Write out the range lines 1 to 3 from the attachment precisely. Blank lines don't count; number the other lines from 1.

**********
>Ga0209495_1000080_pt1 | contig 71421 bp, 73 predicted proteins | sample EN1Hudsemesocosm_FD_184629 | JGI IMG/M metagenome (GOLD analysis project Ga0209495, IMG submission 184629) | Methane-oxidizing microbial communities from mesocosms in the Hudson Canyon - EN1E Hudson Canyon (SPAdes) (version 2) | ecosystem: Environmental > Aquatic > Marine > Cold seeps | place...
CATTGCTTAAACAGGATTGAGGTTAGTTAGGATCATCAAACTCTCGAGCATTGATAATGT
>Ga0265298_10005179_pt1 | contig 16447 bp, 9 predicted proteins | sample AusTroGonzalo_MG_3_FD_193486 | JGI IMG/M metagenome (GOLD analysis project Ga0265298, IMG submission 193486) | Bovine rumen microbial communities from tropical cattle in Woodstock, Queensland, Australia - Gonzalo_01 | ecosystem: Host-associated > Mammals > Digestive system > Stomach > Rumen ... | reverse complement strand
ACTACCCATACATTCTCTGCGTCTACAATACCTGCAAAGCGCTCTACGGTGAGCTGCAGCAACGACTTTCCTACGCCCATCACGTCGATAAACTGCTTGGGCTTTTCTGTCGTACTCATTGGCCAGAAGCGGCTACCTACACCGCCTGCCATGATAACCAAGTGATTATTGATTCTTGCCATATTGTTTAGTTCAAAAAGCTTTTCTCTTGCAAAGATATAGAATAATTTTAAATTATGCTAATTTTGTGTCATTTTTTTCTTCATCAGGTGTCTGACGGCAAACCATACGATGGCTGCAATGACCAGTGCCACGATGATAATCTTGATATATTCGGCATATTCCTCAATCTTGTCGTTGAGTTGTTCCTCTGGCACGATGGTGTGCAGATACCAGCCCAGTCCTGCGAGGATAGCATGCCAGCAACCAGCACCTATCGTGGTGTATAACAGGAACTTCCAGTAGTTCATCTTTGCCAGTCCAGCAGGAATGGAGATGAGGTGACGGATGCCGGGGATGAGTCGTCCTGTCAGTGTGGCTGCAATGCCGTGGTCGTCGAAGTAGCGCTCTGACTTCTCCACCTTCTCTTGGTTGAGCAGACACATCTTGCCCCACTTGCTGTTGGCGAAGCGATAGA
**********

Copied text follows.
>Ga0209495_1000080_pt1 | contig 71421 bp, 73 predicted proteins | sample EN1Hudsemesocosm_FD_184629 | JGI IMG/M metagenome (GOLD analysis project Ga0209495, IMG submission 184629) | Methane-oxidizing microbial communities from mesocosms in the Hudson Canyon - EN1E Hudson Canyon (SPAdes) (version 2) | ecosystem: Environmental > Aquatic > Marine > Cold seeps | place...
CATTGCTTAAACAGGATTGAGGTTAGTTAGGATCATCAAACTCTCGAGCATTGATAATGT
>Ga0265298_10005179_pt1 | contig 16447 bp, 9 predicted proteins | sample AusTroGonzalo_MG_3_FD_193486 | JGI IMG/M metagenome (GOLD analysis project Ga0265298, IMG submission 193486) | Bovine rumen microbial communities from tropical cattle in Woodstock, Queensland, Australia - Gonzalo_01 | ecosystem: Host-associated > Mammals > Digestive system > Stomach > Rumen ... | reverse complement strand